Dengue haemorrhagic fever
The dengue haemorrhagic fever is a complication caused by infection of a dengue virus. The dengue virus is a species of the genus flavivirus spread by a bite of an infected mosquito (especially Aedes spp., mainly A. aegypti). Infection with the dengue virus results in dengue fever, an acute febrile disease. The usual onset is three to 14 days after infective mosquito bite. The duration of the disease is typically between two to seven days. Typically, the first exposure to dengue virus results in relatively milder symptoms. The fundamental symptoms are fever (i.e. over 40 °C or 104 °F), headache (especially behind the eyes), an itchy, measle-like rash, and platelet count below the normal level. The condition may lead to severe, potentially lethal, complications. One of which is dengue hemorrhagic fever. This is the more severe type of the disease. It may occur in immunocompromised patients or in patients exposed to dengue virus of another strain. It is characterized by haemorrhages in the skin, gastrointestinal tract, and mucosa along with the symptoms described above. There is also plasma leakage resulting in fluid in the abdomen and lungs. The dengue haemorrhagic fever has four grades depending on severity: Grade I, II, III, and IV. Grade I is characterized by fever and constitutional symptoms. Grade II is similar to Grade I with spontaneous bleeding of skin, gums or gastrointestinal tract. Grade III is similar to Grade II but with agitation and circulatory failure. Grade IV is when there is a profound shock. Grades III and IV are associated with the so-called dengue shock syndrome.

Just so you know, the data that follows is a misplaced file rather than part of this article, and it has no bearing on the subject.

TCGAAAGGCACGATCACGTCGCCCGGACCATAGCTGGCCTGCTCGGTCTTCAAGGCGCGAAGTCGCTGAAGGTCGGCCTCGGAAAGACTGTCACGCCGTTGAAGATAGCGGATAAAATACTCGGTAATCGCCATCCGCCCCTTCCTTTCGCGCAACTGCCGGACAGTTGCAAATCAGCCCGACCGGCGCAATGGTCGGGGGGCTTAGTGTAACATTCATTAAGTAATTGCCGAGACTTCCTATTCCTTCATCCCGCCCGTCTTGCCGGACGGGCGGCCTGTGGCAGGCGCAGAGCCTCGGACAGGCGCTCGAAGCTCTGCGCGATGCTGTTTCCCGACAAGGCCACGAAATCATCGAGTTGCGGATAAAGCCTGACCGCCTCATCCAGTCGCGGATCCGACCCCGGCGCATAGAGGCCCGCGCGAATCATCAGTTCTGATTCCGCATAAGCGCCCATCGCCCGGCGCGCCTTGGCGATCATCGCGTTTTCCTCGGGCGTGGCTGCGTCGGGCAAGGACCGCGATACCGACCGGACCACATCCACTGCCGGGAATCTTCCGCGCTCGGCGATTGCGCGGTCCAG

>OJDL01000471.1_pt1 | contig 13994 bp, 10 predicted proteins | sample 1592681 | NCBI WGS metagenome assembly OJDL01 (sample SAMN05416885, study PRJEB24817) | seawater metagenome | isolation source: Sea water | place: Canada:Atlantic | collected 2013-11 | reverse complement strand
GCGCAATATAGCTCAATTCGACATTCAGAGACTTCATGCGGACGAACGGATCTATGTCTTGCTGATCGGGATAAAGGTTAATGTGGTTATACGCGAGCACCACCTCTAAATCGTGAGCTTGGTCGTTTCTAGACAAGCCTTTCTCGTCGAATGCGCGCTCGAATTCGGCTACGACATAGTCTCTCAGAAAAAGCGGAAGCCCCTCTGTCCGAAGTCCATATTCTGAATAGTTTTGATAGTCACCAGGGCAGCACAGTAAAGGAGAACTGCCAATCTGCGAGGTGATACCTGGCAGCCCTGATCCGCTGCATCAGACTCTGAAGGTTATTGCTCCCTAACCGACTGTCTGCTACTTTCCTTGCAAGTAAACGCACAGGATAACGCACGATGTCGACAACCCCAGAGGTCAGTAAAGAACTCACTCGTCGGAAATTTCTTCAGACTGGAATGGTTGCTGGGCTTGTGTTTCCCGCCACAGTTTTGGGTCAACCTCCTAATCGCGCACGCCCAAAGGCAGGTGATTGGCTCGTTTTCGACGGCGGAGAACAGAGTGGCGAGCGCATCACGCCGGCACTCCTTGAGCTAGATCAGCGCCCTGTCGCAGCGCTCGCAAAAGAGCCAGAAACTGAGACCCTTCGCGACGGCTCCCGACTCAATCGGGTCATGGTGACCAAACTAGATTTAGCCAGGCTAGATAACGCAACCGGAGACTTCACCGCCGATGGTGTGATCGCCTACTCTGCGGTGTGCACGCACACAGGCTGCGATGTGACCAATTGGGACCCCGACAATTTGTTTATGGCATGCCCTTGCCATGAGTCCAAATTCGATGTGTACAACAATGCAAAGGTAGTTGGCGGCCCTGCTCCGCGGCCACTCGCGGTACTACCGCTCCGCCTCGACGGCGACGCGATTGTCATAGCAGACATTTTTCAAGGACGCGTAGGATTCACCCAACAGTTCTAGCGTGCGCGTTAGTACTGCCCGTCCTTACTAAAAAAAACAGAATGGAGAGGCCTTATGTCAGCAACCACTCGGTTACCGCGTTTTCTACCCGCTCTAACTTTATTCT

The disease is prevalent in the tropics and subtropics. Places that are at the greatest risk are Southeast Asia, Southern China, Taiwan, The Indian subcontinent, Mexico, Africa, and certain places in the Carribbean, Central America, and South America.
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